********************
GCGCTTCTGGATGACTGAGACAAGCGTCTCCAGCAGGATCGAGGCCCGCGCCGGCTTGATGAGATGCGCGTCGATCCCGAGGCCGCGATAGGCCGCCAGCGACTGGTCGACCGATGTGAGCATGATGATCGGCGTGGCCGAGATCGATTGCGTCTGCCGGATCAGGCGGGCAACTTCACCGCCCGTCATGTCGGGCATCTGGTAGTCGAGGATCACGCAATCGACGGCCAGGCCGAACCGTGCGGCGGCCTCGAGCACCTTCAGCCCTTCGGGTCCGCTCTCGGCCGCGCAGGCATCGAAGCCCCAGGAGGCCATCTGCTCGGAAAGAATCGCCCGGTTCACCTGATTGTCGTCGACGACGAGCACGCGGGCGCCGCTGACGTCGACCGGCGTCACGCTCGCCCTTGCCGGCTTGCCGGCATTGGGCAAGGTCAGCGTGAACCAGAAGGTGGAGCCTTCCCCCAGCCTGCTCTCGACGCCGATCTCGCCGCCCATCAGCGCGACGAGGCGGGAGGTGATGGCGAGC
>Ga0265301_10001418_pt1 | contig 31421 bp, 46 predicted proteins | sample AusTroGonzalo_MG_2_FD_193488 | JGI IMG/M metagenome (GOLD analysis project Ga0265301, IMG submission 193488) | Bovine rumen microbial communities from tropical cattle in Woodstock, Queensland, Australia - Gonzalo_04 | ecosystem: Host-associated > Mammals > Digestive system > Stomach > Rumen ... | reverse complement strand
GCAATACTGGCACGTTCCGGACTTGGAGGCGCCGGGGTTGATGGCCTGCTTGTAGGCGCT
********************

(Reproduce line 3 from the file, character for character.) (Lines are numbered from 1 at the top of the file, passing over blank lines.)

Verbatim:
GCAATACTGGCACGTTCCGGACTTGGAGGCGCCGGGGTTGATGGCCTGCTTGTAGGCGCT